By Tammy Flanagan
March 13, 2009
In a recent column, I took on the subject of federal spousal survivor benefits. That prompted more questions from readers about the value of survivor benefits vs. life insurance -- including this one, which I thought I'd address this week:
Has anyone looked into using a universal life insurance policy versus staying with the federal spousal survivor benefit? Of course, I would maintain the minimum amount of survivor benefit to maintain health coverage for my spouse. There look to be considerable savings with the universal life over the long term, although I sense there are risks that a spouse could outlive the benefits. Any thoughts or references I could look into?
Courtesy of Wikipedia, here's a definition of universal life insurance:
Universal life is a type of permanent life insurance based on a cash value. That is, the policy is established with the insurer where premium payments above the cost of insurance are credited to the cash value. The cash value is credited each month with interest, and the policy is debited each month by a cost of insurance charge, and any other policy charges and fees which are drawn from the cash value if no premium payment is made that month.
I don't pretend to be an insurance expert, but here are some things to consider before deciding to substitute life insurance for the government survivor annuity benefit:
- I can leave my heirs my house, my investments and anything else they can find after I'm gone. Life insurance is not designed for this purpose. I really don't want my adult kids to have any incentive for me and my husband not to be around. With the federal survivor benefit, you pay for it as long as you need it and you can stop paying for it your spouse dies before you.
- What would happen if you didn't live out your normal life expectancy and your spouse outlived you by 20-30 years? Would the insurance provided be able to sustain your spouse for that long? How would they need to invest the proceeds to allow for a long life expectancy and inflation? What if your spouse who receives life insurance benefits can't find a return better than 3 percent? How much income will he or she be able to withdraw from their investments and still protect the principal?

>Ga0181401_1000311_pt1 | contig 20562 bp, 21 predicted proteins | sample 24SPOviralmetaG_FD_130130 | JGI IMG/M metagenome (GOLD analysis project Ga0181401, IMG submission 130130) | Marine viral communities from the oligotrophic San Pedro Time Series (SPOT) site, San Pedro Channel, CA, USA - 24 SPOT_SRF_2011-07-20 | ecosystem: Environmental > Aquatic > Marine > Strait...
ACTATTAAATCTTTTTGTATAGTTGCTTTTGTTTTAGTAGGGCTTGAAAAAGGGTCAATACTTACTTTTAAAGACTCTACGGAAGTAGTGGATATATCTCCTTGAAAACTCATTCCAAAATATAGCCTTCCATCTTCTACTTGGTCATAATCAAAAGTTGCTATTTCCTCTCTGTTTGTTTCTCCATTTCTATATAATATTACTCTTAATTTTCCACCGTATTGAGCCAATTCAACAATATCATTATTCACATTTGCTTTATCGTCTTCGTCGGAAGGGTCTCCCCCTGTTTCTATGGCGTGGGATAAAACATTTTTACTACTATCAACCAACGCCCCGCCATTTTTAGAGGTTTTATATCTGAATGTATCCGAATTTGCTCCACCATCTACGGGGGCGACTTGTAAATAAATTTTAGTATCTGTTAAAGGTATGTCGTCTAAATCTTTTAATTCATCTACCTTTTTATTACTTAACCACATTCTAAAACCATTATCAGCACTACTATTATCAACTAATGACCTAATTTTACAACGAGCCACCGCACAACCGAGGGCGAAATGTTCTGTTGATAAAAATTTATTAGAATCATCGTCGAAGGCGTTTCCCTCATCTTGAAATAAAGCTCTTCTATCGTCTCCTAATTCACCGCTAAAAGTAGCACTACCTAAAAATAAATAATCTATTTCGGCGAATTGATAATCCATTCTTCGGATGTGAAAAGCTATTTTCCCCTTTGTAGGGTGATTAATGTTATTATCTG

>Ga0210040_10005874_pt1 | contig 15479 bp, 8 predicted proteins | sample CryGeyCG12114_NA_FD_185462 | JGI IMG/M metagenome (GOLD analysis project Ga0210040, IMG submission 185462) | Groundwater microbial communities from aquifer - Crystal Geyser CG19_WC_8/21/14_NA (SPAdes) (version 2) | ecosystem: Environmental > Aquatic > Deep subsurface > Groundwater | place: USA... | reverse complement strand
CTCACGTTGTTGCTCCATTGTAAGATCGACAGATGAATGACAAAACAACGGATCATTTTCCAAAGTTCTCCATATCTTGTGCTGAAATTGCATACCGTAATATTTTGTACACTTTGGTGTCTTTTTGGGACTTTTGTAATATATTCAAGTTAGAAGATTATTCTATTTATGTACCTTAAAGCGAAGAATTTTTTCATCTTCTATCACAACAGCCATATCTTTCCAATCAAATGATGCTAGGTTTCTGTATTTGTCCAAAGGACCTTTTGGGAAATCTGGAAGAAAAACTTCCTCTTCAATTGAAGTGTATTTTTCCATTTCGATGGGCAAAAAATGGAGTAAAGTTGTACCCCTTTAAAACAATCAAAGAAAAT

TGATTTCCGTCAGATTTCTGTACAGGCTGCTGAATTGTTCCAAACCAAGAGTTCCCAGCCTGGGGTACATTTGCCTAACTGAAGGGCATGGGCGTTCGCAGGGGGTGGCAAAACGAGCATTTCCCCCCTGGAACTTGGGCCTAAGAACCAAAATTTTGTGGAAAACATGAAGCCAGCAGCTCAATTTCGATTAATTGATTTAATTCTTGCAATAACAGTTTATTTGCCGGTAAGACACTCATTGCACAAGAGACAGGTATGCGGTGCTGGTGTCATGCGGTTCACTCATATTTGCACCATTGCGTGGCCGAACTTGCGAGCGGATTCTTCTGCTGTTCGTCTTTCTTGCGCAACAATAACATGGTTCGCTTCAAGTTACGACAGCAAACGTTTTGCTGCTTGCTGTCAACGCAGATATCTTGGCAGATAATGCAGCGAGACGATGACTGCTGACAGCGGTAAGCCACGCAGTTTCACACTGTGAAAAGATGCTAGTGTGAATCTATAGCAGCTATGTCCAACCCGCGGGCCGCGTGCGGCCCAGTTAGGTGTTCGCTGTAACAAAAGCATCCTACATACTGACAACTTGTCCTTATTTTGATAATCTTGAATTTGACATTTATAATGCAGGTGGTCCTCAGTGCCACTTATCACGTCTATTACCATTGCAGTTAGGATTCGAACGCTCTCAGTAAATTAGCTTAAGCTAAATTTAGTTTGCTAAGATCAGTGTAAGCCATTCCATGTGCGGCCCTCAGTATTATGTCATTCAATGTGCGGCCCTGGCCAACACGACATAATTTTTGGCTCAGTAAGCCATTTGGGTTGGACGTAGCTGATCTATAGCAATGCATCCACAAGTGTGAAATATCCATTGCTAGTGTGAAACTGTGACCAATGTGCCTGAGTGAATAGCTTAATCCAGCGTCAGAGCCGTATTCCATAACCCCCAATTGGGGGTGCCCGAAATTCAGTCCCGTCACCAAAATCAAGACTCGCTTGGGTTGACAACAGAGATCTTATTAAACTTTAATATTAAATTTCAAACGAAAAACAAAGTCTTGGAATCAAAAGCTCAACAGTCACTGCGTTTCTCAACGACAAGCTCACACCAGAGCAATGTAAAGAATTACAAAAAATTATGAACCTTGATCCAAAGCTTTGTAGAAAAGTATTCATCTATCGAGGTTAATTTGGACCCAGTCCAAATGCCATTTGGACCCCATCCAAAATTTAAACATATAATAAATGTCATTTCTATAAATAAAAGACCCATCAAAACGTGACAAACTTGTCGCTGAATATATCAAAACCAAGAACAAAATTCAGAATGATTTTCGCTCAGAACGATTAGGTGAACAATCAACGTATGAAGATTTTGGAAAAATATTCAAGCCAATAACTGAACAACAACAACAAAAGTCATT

- What if there is a period of high inflation? (Think 1970s and early 1980s.) The federal survivor annuity is adjusted annually for inflation. The amount of insurance you purchase may not be enough to offset future inflation.
- Is it really cheaper? The cost of the survivor benefit under both the Civil Service Retirement System and the Federal Employees Retirement System reduces your taxable retirement income, and there are no underwriting requirements. Life insurance premiums are paid with after-tax dollars, and you must pass underwriting requirements to get the best rates. The reduction to your retirement to provide the maximum survivor annuity benefit is around 10 percent of your unreduced CSRS or FERS benefit. Let's say that your retirement benefit is $40,000 per year, so the reduction is $4,000. If you are paying around 25 percent in taxes, you've lowered the "cost" of this option to $3,000 per year, since you'll pay $1,000 less in income tax. This would provide a benefit that is worth $20,000-$22,000 per year to your surviving spouse. How much life insurance you will be able to purchase depends on your age and health. How much life insurance you need will be based on the age and health of your spouse and future inflation rates.
- Your spouse is entitled to your survivor benefit by law, and once selected, it cannot be changed other than by death or divorce. If you and your spouse fall on hard times, the survivor benefit cannot be cashed out. If there is friction between you and your spouse, the survivor benefit cannot be canceled and it can become part of a divorce settlement.
- The income of the spousal survivor benefit is for life. It is not subject to investment fluctuations and poor investment decisions. It is adjusted annually for inflation. These are all characteristics that are hard to duplicate using a fixed amount of life insurance.
I think the fundamental question in this debate is how much risk your spouse is willing to tolerate. Ultimately it should be up to them to decide whether to accept an alternative to the spousal survivor benefit to which they are entitled.
I suppose I sound a little biased, but I wanted to balance the bias that an insurance agent may have when their commission is on the line. After all, I don't receive any money if you provide your spouse with a government survivor annuity.
Tammy Flanagan is the senior benefits director for the National Institute of Transition Planning Inc., which conducts federal retirement planning workshops and seminars. She has spent 25 years helping federal employees take charge of their retirement by understanding their benefits.
For more retirement planning help, tune in to "For Your Benefit," presented by the National Institute of Transition Planning Inc. live on Monday mornings at 10 a.m. ET on federalnewsradio.com or on WFED AM 1500 in the Washington metro area.
By Tammy Flanagan
March 13, 2009